2

I use following command to search for string ELF in plain text files under the current directory recursively:

grep ELF -r .

but it also searches in binary files (e.g. zip file, PDF file), and in code files such as HTML file and .js.

How can I specify it to search only in plain text files that are not source code?

4
  • yes, it outputs Binary file matches. which I don't even want. For matches in js and html files, the outputs are too long because their contents are long, making matches in plain text files difficult to see.
    – Tim
    Mar 15 '15 at 1:04
  • Thanks for the suggestions. How can I limit my query to only files within a certain length, and how can I do an initial query which displays only a limited number of matches per file?
    – Tim
    Mar 15 '15 at 1:11
  • HTML and JS files are text files. If you only want to search in a subset of text files, tell us which subset. Mar 15 '15 at 21:12
  • 1
    @Gilles: only plain text files which are not source code.
    – Tim
    Mar 15 '15 at 21:16
4

With GNU grep, pass --binary-files=without-match to ignore binary files. Source code files are text files, so they will be included in the results.

If you want to ignore text files with certain extensions, you can use the --exclude option, e.g.

grep -r --exclude='*.html' --exclude='*.js' …

or you can instead include only explicitly-matching files, e.g.

grep -r --include='*.txt' …

If you want to ignore text files that are source code, you can use the file command to guess which files are source code. This uses heuristics so it may detect source code as non-source-code or vice versa.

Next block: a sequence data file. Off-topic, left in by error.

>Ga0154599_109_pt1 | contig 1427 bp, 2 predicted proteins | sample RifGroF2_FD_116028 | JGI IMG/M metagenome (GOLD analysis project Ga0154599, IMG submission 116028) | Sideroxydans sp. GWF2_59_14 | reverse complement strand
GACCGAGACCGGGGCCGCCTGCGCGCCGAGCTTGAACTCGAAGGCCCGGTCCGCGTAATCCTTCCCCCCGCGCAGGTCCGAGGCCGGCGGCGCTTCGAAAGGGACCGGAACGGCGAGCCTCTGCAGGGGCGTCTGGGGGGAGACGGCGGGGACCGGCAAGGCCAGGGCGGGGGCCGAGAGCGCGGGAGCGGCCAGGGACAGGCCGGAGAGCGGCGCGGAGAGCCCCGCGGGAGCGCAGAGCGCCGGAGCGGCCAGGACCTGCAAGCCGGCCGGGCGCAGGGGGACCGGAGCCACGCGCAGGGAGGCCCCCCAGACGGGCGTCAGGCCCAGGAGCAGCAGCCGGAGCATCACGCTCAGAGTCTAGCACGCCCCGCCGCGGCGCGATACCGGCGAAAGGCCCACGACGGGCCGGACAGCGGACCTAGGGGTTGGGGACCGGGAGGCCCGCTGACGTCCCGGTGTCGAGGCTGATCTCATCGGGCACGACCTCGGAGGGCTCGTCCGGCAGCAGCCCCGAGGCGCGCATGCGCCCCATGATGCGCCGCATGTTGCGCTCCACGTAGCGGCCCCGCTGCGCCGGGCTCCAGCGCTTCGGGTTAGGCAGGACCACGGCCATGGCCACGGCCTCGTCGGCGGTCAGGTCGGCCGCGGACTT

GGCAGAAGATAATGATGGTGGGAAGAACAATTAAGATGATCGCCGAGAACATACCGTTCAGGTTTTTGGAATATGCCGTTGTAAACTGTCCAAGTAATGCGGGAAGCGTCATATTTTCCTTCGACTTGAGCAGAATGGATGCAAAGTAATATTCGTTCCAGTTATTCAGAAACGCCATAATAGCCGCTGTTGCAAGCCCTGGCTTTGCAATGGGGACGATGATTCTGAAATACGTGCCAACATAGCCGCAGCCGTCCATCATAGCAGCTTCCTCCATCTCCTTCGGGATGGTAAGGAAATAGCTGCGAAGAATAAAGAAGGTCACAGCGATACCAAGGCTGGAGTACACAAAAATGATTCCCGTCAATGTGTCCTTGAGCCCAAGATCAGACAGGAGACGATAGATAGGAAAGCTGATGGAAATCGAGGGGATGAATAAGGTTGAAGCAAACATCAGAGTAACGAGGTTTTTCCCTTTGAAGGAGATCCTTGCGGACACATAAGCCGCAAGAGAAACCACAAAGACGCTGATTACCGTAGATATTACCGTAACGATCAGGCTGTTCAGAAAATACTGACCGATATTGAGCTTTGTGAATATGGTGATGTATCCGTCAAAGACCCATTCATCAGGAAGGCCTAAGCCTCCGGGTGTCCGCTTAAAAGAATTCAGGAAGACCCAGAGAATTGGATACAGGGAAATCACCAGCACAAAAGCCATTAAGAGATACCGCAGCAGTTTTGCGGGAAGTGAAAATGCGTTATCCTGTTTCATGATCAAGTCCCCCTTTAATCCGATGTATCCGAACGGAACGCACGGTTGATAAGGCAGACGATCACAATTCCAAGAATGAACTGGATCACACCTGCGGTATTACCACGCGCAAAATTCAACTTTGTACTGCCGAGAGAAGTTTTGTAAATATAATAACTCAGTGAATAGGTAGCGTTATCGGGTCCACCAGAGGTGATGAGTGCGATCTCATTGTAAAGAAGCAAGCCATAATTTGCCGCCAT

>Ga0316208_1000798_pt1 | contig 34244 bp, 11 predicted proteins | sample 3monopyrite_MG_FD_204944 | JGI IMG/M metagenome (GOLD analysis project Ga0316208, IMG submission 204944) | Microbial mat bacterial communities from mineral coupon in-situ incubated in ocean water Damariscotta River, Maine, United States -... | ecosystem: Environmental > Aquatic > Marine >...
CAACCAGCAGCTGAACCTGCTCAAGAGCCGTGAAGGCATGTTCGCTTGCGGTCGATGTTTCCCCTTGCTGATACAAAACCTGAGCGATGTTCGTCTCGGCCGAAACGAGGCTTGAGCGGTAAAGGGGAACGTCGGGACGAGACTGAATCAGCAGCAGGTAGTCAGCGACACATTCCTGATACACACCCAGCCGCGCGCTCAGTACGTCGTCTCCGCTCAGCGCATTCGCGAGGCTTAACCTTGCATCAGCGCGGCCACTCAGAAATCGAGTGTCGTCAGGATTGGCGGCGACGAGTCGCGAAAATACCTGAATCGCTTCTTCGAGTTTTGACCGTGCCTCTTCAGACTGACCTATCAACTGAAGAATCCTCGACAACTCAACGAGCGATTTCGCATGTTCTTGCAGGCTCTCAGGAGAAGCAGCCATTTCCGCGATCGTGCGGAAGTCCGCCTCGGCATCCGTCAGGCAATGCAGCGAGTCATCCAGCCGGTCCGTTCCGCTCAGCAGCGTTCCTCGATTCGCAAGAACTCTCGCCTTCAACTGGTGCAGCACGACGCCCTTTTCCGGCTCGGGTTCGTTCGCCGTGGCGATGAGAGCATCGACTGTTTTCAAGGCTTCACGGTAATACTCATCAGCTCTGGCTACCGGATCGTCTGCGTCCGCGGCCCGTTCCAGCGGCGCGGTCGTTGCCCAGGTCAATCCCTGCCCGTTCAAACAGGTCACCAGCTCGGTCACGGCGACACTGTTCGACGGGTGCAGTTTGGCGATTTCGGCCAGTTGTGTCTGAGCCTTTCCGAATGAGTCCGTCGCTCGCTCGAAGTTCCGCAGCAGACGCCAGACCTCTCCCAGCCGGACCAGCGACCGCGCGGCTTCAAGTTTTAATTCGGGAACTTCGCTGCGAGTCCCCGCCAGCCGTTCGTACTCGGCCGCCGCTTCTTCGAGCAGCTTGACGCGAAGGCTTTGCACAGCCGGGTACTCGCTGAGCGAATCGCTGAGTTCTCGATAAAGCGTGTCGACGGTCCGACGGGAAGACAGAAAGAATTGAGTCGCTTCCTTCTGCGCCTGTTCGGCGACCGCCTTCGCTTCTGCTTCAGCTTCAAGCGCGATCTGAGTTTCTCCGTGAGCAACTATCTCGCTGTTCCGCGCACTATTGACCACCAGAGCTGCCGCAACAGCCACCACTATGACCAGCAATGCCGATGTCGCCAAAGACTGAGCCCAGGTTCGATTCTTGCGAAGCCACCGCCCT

find -type f exec sh -c '
  for x do
    case $(file <"$x") in
      *source*) :;; # looks like source code
      *text*) grep -H -e "$0" "$x";; # looks like text
      # else: looks like binary
    esac
  done
' "REGEXP" {} +

or

find -type f exec sh -c '
  for x do
    case $(file -i <"$x") in
      text/plain\;*) grep -H -e "$0" "$x";; # looks like text
      # else: looks like source code or binary
    esac
  done
' "REGEXP" {} +

Alternatively, you may use ack instead of grep. Ack integrates a file classification system based on file names. It's geared towards searching in source code by default, but you can tell it to search different types by passing the --type option. Search ALL files with ack may help.

1

If you want to restrict only by file extension you can use grep --include option:

grep -R --include="*.txt" "pattern" /path/to/dir/

Another approach is to eliminate files which are not text but it will include html and js files, which after update are excluded with option --exclude for example:

find /path/to/dir -type f -print | xargs file | grep text | cut -f1 -d: | xargs grep --exclude=\*.{js,html} "pattern"

Where as mentioned in comment also you may use --exclude-from=FILE option.

4
  • Thanks. The first option doesn't work, because plain text files's filenames are mostly not ended with .txt
    – Tim
    Mar 15 '15 at 1:02
  • 1
    Yes, then second is better but html and js files are plain text as mentioned in comments.
    – taliezin
    Mar 15 '15 at 1:05
  • but html and other related files are named with extensions, so we can exploit that to exclude them?
    – Tim
    Mar 15 '15 at 1:06
  • 1
    @tim Yes you can exclude them in the find command
    – GMaster
    Mar 15 '15 at 1:11

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